ICO consults on SCC replacement
By Sarah Pearce
The Information Commissioner’s Office (ICO) has launched, on 11 August 2021, a public consultation on its draft international data transfer agreement (IDTA) (consultation available here). Coming just two months after the European Commission adopted new Standard Contractual Clauses (SCCs), the idea is that the ICO’s IDTA will replace the existing SCCs for transfers outside of the UK, taking into account both Brexit and the now infamous Schrems II decision of the European Court of Justice.
The consultation is split into three sections: (1) proposal and plans for updates to guidance on international transfers (the Guidance), (2) transfer risk assessments (TRA) and (3) the IDTA.
The Guidance aspect of the consultation seeks feedback on the interpretation of the extraterritorial effects of Article 3 of the UK GDPR and the appropriate safeguards under Chapter V UK GDPR. The consultation also considers the derogations available under Article 49 UK GDPR and the interpretation of “necessary and proportionate”.
The ICO has produced a TRA tool to assist organisations when completing the risk assessment required following the Schrems II decision. The ICO note that the TRA tool is only one method of carrying out the risk assessment and organisations are free to use other appropriate methods.
The consultation suggests a three-step approach to using the TRA tool. First, the organisation must confirm that the tool is suitable for the restricted transfer i.e. if the restricted transfer is considered high risk after assessing the factors such as the nature of the importer and any onward transfers, the tool may not be appropriate. The ICO stress that the TRA tool is designed to assist with ‘routine restricted transfers’ only. Second, the organisation must assess whether the IDTA is enforceable in the destination country. If there is concern over the IDTA’s enforceability, a supplementary risk assessment is required to consider whether there is the risk of harm to data subjects. Finally, step three is to assess the destination country’s regime for regulating third-party access to personal data (including surveillance). After step three, the transfer can go ahead if the destination country’s regime for regulating third-party data access is sufficiently similar to principles which underpin the UK regime or alternatively, if the possibility of third-party access is minimal or the risk of harm to data subjects is low, even if third-party access did take place.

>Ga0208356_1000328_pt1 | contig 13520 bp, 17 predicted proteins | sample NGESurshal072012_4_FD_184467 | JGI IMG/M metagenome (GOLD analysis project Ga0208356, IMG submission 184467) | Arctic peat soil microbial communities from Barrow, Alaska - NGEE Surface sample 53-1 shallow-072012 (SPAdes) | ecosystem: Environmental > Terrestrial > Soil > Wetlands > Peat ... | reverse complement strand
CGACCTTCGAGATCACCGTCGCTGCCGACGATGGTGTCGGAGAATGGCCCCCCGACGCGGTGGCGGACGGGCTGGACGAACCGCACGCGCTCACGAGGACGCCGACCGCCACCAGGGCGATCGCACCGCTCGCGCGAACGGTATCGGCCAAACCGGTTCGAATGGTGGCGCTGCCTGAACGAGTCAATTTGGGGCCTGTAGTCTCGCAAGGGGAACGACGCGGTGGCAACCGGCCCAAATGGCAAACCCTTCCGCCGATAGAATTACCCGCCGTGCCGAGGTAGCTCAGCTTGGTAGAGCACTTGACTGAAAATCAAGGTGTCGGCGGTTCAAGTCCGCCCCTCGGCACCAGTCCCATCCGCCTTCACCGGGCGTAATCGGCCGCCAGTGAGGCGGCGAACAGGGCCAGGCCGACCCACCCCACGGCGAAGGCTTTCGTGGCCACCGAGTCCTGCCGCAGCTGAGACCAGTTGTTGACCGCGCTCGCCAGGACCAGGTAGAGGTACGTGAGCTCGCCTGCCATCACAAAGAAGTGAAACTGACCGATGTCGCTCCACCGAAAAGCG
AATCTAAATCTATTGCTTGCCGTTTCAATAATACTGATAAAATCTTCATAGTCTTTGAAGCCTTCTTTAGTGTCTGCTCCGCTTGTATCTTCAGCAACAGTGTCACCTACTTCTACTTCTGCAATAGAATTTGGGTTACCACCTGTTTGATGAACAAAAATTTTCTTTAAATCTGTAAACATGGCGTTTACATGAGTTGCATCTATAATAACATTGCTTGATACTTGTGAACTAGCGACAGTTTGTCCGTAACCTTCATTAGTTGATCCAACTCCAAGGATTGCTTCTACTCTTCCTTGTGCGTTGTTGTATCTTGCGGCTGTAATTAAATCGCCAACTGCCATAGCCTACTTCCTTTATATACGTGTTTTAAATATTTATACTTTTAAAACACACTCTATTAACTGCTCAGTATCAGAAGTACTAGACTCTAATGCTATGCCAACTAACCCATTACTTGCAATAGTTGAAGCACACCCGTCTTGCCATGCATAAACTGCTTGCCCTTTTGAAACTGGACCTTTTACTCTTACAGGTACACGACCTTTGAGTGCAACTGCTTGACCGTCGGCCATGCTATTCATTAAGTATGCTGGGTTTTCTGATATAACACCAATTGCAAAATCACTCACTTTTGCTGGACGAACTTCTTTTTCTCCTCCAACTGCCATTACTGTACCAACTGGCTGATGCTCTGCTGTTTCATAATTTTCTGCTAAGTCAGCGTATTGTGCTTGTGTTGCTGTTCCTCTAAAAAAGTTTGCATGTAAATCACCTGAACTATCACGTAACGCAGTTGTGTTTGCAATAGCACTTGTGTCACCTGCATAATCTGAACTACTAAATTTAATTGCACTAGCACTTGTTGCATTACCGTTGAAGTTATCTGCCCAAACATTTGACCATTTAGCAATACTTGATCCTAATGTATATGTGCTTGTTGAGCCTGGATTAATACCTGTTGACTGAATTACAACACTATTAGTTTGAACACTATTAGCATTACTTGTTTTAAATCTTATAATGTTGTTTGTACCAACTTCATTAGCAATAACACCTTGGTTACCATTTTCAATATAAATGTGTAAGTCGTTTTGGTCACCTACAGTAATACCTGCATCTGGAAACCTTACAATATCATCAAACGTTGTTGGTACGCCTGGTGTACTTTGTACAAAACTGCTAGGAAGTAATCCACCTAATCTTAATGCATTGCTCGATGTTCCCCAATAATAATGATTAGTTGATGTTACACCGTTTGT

The IDTA is intended to be one of the appropriate safeguards under Chapter V UK GDPR. The consultation includes a template IDTA, guidance on how to complete it, guidance templates and frequently asked questions.
The IDTA does not follow the same modular approach as the new SCCs, instead opting for separate tables containing details of the parties, the transfer, the transferred data, and security requirements. The rest of the IDTA is made up of extra protection clauses, commercial clauses, and mandatory clauses. Whilst the initial parts of the IDTA are subject to input form the parties, the mandatory clauses must be included without any amendment. The mandatory clauses form the parties’ obligations in relation to the transfer and include information such as how the IDTA provides appropriate safeguards.
The consultation seeks opinion on various aspects of the IDTA such as whether it provides an effective safeguard for data subject rights and whether it provides a risk-based implementation of the UK GDPR and Schrems II.
The consultation also seeks input on the ICO’s intention to produce guidance templates on, amongst others, the optional TRA extra protection clauses, optional commercial clauses, and a multi-party IDTA. The ICO is also considering issuing an IDTA in the form of an addendum to model data transfer agreements from other jurisdictions, such as the EU SCCs. The addendum would amend the EU SCCs to work in the context of UK data transfers saving the need for a separate agreement.
The consultation is open until October 7 2021 and seeks feedback on a number of aspects so it will be interesting to see the extent to which the ICO maintains its approach. What is clear is that the ICO is looking to distinguish itself and the mechanisms for restricted transfers from the UK thus reducing the possibilities for organisations to simply replicate a “UK Version” of the EU SCCs as some businesses had hoped; more thought will be required. We will continue to monitor the situation and provide further updates as to developments in this area.